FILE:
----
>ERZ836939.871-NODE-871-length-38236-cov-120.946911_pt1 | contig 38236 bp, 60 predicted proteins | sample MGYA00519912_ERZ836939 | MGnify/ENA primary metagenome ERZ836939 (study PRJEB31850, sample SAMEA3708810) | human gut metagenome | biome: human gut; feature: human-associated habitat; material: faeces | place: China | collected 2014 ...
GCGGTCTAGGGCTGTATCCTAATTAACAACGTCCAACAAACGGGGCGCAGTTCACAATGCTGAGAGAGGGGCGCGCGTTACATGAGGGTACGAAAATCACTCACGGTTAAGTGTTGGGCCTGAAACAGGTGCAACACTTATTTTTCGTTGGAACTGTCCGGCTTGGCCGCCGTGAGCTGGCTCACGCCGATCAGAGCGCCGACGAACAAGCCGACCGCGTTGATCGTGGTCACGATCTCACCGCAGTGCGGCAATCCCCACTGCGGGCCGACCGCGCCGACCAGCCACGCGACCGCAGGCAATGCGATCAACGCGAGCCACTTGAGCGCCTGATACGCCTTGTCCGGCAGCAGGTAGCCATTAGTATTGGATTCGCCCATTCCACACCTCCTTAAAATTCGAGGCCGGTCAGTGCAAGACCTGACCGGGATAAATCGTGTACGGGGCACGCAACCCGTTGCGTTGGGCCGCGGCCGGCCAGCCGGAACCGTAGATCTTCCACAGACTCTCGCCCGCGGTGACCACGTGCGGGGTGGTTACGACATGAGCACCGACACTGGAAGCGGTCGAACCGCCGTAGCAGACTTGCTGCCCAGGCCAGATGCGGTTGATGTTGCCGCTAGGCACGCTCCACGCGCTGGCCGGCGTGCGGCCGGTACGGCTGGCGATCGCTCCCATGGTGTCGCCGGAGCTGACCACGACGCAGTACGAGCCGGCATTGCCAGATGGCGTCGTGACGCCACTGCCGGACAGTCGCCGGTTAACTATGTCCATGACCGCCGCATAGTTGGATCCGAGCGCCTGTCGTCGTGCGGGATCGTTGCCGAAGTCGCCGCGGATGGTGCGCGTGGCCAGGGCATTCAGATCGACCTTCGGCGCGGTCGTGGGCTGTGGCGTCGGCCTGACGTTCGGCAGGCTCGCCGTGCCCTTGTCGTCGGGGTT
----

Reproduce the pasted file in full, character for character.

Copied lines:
>ERZ836939.871-NODE-871-length-38236-cov-120.946911_pt1 | contig 38236 bp, 60 predicted proteins | sample MGYA00519912_ERZ836939 | MGnify/ENA primary metagenome ERZ836939 (study PRJEB31850, sample SAMEA3708810) | human gut metagenome | biome: human gut; feature: human-associated habitat; material: faeces | place: China | collected 2014 ...
GCGGTCTAGGGCTGTATCCTAATTAACAACGTCCAACAAACGGGGCGCAGTTCACAATGCTGAGAGAGGGGCGCGCGTTACATGAGGGTACGAAAATCACTCACGGTTAAGTGTTGGGCCTGAAACAGGTGCAACACTTATTTTTCGTTGGAACTGTCCGGCTTGGCCGCCGTGAGCTGGCTCACGCCGATCAGAGCGCCGACGAACAAGCCGACCGCGTTGATCGTGGTCACGATCTCACCGCAGTGCGGCAATCCCCACTGCGGGCCGACCGCGCCGACCAGCCACGCGACCGCAGGCAATGCGATCAACGCGAGCCACTTGAGCGCCTGATACGCCTTGTCCGGCAGCAGGTAGCCATTAGTATTGGATTCGCCCATTCCACACCTCCTTAAAATTCGAGGCCGGTCAGTGCAAGACCTGACCGGGATAAATCGTGTACGGGGCACGCAACCCGTTGCGTTGGGCCGCGGCCGGCCAGCCGGAACCGTAGATCTTCCACAGACTCTCGCCCGCGGTGACCACGTGCGGGGTGGTTACGACATGAGCACCGACACTGGAAGCGGTCGAACCGCCGTAGCAGACTTGCTGCCCAGGCCAGATGCGGTTGATGTTGCCGCTAGGCACGCTCCACGCGCTGGCCGGCGTGCGGCCGGTACGGCTGGCGATCGCTCCCATGGTGTCGCCGGAGCTGACCACGACGCAGTACGAGCCGGCATTGCCAGATGGCGTCGTGACGCCACTGCCGGACAGTCGCCGGTTAACTATGTCCATGACCGCCGCATAGTTGGATCCGAGCGCCTGTCGTCGTGCGGGATCGTTGCCGAAGTCGCCGCGGATGGTGCGCGTGGCCAGGGCATTCAGATCGACCTTCGGCGCGGTCGTGGGCTGTGGCGTCGGCCTGACGTTCGGCAGGCTCGCCGTGCCCTTGTCGTCGGGGTT